Hundreds of boisterous antiwar protesters snarled lunchtime traffic in Washington, D.C., today, chanting antiwar slogans, waving signs, and hoisting papier-mâché effigies of President George Bush and Vice President Dick Cheney. Wearing faded T-shirts that said, "Funk the War," they marked the fifth anniversary of the Iraq conflict by demanding an end to U.S. military activity there.
It was a youthful crowd; most of the protesters were college-age or slightly older. At one intersection, police on bicycles surrounded the mass but largely left them alone. Demonstrators danced with upraised arms and scribbled chalk messages in the middle of the street. "You are f---ing up my democracy," read one. Another: "List of things API [American Petroleum Institute] cares about: money."
Elsewhere in the city, protesters chanted outside the Internal Revenue Service near the National Mall (at least 14 people, according to reports, were arrested), and a group of antiwar military veterans marched on the White House and other sites. The protests were expected to culminate on Capitol Hill, where demonstrators were to march on the Democratic National Committee. The message: blaming congressional leaders for failing to alter the course of the war.
In short, there was a lot of noise, a few headaches, and a number of befuddled federal workers watching the scene. And compared with other historical events, it was a small crowd. More than 100,000 protesters descended upon the Pentagon in 1967 to protest the escalation of the Vietnam War. By comparison, the home base for today's protesters, the one-block-long McPherson Square, was only about half full around 1 p.m. And the other half of the park was empty save for a few homeless individuals nodding off.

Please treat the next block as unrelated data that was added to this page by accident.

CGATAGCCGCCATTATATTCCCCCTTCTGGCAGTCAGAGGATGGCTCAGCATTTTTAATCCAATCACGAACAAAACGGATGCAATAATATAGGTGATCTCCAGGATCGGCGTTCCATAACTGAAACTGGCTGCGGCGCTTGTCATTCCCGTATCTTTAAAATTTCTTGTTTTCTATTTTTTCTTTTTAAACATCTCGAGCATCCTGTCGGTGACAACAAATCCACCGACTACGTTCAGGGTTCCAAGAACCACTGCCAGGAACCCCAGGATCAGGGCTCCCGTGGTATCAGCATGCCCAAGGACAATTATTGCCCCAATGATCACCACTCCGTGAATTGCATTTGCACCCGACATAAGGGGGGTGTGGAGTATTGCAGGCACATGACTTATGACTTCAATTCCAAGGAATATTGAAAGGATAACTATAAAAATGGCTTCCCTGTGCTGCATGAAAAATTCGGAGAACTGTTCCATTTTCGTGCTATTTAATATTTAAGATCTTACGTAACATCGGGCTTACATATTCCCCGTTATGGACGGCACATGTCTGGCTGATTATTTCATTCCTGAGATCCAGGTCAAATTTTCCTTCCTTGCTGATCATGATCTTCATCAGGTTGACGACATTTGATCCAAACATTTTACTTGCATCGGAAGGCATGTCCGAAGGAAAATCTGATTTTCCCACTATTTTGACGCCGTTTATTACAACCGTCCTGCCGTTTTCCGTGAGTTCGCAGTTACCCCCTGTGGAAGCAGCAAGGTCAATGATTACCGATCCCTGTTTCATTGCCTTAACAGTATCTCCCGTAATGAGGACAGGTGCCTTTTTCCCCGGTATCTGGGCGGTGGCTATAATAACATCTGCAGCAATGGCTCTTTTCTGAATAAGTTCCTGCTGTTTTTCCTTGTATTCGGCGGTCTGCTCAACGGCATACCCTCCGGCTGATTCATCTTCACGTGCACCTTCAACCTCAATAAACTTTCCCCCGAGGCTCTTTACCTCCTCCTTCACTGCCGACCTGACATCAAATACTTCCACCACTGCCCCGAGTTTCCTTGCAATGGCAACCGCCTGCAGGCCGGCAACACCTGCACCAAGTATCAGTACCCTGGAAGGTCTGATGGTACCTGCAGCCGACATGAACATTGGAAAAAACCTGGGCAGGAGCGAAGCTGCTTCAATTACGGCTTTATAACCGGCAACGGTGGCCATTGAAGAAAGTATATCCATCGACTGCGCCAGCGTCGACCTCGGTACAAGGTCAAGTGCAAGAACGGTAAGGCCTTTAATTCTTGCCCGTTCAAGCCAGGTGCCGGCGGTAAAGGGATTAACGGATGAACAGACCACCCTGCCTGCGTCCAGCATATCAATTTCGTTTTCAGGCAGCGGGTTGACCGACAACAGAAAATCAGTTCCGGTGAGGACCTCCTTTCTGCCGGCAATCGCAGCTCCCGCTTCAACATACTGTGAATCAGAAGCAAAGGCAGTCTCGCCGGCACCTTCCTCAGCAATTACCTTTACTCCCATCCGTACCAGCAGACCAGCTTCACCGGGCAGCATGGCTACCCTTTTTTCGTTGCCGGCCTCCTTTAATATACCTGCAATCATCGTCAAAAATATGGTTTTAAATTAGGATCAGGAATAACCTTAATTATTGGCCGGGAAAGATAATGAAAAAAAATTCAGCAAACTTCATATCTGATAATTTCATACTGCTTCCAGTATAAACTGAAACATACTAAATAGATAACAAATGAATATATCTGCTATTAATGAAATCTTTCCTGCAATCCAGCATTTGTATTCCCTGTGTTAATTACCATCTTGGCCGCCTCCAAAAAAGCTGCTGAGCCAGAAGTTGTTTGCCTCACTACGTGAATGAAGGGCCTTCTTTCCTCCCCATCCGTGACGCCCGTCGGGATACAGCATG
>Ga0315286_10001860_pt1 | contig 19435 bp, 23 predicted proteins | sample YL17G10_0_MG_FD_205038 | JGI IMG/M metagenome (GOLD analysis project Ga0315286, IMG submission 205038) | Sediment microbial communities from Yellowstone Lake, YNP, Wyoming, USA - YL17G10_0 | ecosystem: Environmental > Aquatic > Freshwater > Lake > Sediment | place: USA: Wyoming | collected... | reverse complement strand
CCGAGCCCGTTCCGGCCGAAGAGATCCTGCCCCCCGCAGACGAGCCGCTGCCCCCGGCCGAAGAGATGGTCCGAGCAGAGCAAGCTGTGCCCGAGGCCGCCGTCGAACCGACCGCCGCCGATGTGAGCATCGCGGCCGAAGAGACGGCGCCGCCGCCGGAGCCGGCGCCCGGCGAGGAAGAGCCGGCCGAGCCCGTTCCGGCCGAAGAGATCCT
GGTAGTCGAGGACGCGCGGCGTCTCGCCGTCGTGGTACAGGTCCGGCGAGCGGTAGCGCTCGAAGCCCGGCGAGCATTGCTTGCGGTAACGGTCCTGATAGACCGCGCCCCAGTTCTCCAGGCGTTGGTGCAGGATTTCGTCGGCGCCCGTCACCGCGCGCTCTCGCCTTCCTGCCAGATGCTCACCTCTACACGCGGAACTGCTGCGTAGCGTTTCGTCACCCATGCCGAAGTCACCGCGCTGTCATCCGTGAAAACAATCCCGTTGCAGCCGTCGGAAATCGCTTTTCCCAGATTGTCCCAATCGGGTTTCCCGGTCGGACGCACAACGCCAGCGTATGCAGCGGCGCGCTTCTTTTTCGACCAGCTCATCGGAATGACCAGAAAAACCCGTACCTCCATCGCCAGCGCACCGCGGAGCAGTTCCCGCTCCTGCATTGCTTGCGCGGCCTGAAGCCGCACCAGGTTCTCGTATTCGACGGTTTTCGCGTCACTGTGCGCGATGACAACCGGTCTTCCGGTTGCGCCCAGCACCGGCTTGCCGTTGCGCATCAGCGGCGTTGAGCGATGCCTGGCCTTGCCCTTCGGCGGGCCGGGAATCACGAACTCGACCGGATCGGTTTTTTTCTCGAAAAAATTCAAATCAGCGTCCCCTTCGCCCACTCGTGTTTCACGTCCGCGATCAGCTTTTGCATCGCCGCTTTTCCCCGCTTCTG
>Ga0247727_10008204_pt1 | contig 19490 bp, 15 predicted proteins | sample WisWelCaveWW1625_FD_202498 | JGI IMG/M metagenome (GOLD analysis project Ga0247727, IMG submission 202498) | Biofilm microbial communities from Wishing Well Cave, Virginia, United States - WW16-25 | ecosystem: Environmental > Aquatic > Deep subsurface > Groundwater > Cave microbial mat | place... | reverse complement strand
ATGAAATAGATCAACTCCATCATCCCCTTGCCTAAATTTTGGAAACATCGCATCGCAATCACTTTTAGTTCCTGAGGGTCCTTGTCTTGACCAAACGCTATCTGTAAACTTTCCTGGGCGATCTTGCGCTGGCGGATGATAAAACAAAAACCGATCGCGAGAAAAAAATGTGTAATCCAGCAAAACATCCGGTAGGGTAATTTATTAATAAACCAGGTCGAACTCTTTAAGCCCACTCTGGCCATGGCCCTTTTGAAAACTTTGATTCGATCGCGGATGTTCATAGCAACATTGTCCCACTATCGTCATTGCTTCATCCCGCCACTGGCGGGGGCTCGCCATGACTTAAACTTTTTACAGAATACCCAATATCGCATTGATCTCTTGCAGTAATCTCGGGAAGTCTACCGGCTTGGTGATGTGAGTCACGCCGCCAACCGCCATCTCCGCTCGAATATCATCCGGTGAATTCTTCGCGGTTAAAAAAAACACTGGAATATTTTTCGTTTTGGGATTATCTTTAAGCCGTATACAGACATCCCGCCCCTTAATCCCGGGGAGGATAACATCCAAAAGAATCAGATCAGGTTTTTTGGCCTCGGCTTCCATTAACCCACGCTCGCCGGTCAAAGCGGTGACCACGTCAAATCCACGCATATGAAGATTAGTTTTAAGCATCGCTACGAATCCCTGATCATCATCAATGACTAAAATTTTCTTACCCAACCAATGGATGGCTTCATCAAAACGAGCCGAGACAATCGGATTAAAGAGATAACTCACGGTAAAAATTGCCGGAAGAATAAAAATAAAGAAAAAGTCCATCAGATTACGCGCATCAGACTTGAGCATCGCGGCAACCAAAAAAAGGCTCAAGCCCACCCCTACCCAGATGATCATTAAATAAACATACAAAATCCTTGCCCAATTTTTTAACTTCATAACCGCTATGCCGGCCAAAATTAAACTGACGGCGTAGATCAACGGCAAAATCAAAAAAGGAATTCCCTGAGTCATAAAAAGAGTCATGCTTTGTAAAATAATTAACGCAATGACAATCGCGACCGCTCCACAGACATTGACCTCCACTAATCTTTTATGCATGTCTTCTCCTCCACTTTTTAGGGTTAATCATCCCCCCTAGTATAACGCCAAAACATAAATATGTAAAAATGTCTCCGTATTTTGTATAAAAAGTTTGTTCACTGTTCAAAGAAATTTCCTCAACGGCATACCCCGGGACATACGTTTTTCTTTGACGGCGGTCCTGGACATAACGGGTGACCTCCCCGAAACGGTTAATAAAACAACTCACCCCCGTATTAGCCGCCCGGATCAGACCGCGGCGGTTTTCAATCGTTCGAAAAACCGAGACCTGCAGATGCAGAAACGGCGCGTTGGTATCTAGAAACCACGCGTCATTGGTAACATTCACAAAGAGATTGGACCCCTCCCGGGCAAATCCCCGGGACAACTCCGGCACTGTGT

Even so, some spirited proxy wars were erupting on the streets. The mob briefly ground to a halt in front of the Armed Forces Recruiting Center, still gyrating and twisting the lyrics of a popular Gwen Stefani song into "this war is bananas, B-A-N-A-N-A-S." Standing just outside the recruiting center were several current or former servicemen, including Coby Dillard, who said he served on the USS Constitution as a Navy petty officer in 2003. At one point, a lob of red paint hit the sidewalk and exploded at Dillard's feet. "This is the blood that has been spilled," yelled a protester before being admonished by a noticeably perturbed organizer.
In fact, demonstrators suggested that their anger is not with the military, as was often the case with Vietnam, but with the president and the current Congress. "We are tired of the failed Bush policy," said Liz Hourican, an activist for the female antiwar group CodePink. "We need to get our combat troops out of Iraq and instead spend that money on healthcare and education."